If you want to take the tastes of Blue Ridge home, it’s easy to do. The Folk Collaborative is an apple orchard, apothecary and bakery that offers a bit of Appalachia in every one of their products. In addition to carrying 24 varieties of apples, pears and peaches, owner Luke Dilbeck makes shampoos, bath salts and other items on-site, and his wife, Amanda, makes all of the baked goods. You can even order a picnic basket and they’ll fill it with food so you can dine outside in the orchard. As Amanda says, “Know your farmer. Know your food.” And you can’t get much closer than that!
If you’re a fan of organic fair trade coffee, mushroom lattes, herbal teas and more, stop into Mountain Mama’s Coffee Lounge for breakfast. The café, owned by Morgan Stevens, partners with the Folk Collaborative to offer fresh pastries and baked goods with gluten-free and vegan options, and everything is made 100 percent from scratch. Mama’s also shares space with the Blue Ridge Inn Bed & Breakfast next door, a Victorian-style residence built in 1890.
Mercier Orchards, now in its 80th year, is a fourth-generation, family-run farm known for its fried pies and U-Pick events. Started as a small wholesale company in 1943, it has expanded to occupy a more than 25,000 sq. ft. building, and now focuses on agritourism. You can pick up a wealth of delicious products (including wine slushies) that can be enjoyed in the on-site restaurant or taken to go.
You have many choices when it comes to where to stay in Blue Ridge, but for luxury lodging with something a little special thrown in, Old Toccoa Farm offers Appalachian-style vacation cottages set amid a Bunker Hill-designed golf course that winds alongside the Toccoa River. Named the 18th best new golf course in 2020 by Golf Digest, the course has an authentic rugged Scottish feel, and the club will be adding pickleball and tennis courts soon.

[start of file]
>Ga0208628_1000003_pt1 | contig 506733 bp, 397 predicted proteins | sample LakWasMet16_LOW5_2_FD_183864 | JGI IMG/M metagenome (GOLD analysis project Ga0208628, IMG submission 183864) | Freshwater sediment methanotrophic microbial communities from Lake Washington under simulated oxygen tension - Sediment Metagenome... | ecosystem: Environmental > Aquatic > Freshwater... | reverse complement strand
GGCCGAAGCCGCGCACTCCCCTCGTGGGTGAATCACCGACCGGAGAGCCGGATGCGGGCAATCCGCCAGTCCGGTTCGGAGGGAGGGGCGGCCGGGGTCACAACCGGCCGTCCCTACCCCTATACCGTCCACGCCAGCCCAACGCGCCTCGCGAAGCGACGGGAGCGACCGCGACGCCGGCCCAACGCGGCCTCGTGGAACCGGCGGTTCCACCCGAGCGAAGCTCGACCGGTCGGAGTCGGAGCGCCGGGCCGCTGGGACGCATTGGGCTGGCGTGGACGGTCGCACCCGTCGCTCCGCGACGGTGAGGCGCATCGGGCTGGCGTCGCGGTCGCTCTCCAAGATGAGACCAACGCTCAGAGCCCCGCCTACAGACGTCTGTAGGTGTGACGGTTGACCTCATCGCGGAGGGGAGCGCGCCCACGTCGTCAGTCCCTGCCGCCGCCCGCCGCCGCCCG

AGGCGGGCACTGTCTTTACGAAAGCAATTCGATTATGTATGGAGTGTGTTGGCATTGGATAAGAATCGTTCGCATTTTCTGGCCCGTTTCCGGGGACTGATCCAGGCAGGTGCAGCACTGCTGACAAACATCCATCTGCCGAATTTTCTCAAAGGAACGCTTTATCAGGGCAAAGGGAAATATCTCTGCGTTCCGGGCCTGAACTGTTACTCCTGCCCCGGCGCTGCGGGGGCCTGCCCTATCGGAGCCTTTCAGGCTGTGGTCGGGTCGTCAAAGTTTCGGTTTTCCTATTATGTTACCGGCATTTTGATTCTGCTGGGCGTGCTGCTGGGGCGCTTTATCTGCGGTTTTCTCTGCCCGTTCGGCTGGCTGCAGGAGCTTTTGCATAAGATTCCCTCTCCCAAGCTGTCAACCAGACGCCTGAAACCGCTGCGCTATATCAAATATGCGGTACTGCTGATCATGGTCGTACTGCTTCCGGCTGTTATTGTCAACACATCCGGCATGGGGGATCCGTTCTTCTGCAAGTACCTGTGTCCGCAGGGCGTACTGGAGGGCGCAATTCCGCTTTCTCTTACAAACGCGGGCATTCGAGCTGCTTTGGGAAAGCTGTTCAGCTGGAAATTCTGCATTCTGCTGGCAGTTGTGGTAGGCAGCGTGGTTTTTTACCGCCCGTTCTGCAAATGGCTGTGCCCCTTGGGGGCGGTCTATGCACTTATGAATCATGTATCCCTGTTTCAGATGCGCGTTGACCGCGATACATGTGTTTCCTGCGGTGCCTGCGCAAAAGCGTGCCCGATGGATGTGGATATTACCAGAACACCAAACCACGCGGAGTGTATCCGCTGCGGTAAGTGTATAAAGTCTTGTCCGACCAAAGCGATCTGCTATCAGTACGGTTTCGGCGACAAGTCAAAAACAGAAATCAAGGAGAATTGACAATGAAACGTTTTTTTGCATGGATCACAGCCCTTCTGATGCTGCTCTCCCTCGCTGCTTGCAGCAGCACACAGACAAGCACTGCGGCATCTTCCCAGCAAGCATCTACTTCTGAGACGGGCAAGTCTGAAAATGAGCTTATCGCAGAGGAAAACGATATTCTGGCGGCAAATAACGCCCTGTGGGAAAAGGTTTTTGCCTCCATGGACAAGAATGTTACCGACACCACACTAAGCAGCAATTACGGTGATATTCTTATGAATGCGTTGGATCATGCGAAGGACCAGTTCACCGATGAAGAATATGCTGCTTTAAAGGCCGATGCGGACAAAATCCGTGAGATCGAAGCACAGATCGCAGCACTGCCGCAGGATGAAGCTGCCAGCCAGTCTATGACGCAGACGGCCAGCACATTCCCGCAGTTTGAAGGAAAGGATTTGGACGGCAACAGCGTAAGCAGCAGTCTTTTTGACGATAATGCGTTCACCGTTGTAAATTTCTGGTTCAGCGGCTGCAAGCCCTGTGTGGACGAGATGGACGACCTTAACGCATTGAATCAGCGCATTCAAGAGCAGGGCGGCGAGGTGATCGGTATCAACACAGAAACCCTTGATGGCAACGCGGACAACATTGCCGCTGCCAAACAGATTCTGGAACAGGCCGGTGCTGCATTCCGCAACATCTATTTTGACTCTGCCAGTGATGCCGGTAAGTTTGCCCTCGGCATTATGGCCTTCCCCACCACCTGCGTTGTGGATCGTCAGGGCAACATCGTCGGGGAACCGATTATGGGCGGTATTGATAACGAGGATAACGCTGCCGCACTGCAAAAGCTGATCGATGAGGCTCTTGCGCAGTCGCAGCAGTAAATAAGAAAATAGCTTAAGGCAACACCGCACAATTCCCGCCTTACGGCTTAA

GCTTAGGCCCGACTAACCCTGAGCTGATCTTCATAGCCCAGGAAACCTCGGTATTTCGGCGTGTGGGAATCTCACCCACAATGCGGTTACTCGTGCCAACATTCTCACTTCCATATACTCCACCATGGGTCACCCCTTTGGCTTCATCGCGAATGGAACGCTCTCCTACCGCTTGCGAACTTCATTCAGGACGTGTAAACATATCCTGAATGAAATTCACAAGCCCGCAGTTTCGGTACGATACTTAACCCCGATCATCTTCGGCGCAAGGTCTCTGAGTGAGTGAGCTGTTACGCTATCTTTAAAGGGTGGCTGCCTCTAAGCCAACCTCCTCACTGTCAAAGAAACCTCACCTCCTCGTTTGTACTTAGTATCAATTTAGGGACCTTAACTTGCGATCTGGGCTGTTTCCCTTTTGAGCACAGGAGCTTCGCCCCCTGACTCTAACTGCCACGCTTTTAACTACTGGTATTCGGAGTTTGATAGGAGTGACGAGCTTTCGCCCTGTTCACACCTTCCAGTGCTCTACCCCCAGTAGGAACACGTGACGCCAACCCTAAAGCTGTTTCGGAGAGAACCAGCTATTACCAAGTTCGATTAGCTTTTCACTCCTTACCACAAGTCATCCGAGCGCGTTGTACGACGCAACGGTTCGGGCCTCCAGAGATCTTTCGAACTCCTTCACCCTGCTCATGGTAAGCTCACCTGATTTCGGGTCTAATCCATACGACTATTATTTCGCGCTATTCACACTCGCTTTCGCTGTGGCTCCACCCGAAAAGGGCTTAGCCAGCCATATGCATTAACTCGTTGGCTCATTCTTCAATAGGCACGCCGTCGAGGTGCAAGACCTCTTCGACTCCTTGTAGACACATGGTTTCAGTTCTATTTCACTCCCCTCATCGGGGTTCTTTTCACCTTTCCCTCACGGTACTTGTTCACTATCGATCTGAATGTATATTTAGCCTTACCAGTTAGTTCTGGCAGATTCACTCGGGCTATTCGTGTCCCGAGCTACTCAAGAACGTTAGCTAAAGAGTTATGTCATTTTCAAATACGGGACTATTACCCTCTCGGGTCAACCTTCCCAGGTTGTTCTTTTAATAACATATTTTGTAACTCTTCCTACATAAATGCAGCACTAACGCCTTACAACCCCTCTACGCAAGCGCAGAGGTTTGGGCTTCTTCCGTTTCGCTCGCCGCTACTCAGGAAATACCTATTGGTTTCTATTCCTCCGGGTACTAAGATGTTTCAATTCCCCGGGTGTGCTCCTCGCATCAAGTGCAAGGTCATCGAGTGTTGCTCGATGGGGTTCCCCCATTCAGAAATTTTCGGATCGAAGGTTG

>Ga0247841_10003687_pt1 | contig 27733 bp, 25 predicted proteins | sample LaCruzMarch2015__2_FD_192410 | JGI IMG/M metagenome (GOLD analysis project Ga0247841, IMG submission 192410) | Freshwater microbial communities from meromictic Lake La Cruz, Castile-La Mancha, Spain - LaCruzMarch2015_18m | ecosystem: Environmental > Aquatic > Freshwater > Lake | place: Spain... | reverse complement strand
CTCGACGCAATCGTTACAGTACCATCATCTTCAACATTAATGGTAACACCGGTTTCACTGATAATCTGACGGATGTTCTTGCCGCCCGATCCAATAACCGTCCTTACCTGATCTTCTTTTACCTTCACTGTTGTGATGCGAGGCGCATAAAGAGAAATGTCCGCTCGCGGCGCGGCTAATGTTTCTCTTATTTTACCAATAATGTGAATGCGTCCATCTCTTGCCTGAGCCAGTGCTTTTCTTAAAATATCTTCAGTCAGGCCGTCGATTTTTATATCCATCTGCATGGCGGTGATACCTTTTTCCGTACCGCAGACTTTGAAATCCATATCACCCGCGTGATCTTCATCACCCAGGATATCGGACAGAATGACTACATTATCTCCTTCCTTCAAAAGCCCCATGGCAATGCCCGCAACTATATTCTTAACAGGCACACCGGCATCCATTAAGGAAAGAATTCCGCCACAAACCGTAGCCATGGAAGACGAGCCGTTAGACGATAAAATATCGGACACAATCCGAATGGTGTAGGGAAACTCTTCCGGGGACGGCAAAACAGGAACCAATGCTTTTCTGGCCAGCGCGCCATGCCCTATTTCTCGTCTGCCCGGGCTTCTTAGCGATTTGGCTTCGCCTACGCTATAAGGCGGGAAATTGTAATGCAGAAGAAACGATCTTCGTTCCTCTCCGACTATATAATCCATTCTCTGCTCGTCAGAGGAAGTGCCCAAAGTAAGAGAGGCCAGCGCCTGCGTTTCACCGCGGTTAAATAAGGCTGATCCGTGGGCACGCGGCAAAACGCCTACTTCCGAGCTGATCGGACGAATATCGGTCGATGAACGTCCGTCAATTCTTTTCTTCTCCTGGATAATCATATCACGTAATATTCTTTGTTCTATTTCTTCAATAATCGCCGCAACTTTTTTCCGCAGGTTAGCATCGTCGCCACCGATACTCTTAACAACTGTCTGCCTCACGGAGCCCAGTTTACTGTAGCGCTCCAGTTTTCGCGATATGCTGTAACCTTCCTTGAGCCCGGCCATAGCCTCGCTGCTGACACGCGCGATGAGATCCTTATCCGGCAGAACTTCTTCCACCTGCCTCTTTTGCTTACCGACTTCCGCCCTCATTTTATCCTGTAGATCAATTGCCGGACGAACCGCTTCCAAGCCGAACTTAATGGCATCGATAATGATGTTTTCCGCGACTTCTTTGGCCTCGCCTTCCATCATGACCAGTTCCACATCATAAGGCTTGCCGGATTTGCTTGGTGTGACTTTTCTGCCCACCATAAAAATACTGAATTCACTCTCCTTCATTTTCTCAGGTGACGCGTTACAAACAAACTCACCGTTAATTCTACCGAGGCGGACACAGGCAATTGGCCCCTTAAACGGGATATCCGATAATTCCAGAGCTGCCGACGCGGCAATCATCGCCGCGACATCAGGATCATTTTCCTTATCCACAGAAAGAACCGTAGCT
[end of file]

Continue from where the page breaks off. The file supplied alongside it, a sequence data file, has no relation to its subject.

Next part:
Serenity in the Mountains offers luxury lodging suites as well as a state-of-the-art salt cave and massage suites that provide more than 1,000 services a week. Started as a 5,000 sq. ft. building, owner Lynda Cole built it into a stunning 37,000 sq. ft. full-service day spa.
While I loved every minute I spent in town, returning to Cloud Top Cabin was always a welcome respite. Somehow managing to be both cozy and posh, the stunning space, which is rented through Escape to Blue Ridge, featured a huge kitchen, four master bedrooms, a hot tub, picturesque mountain views and more. We treated ourselves to a really wonderful night in by having Fine Dining Chefs, founded by Jeff Servin, provide a cooked in-house four-course meal. From the beautiful charcuterie board to the roasted Roma and garlic bisque to the beef tenderloin and cheesecake with berry coulis, the food was fresh, delicious, and the perfect way to end a Blue Ridge day.
Getting Even (Further) Away from it All
One must-do while visiting is a ride on the Blue Ridge Scenic Railway, which follows the Toccoa River to the twin towns of McCaysville, GA and Copperhill, TN. You can actually straddle the ‘blue line’ to stand in two states at once. This ride is popular all year, but especially in the fall when the leaves change. You even have enough time during the four-hour roundtrip to enjoy a meal at Burra Burra, which is located right on the river, before hopping back on to return to Blue Ridge.
Want to learn more about Blue Ridge, GA? Visit https://www.blueridgemountains.com.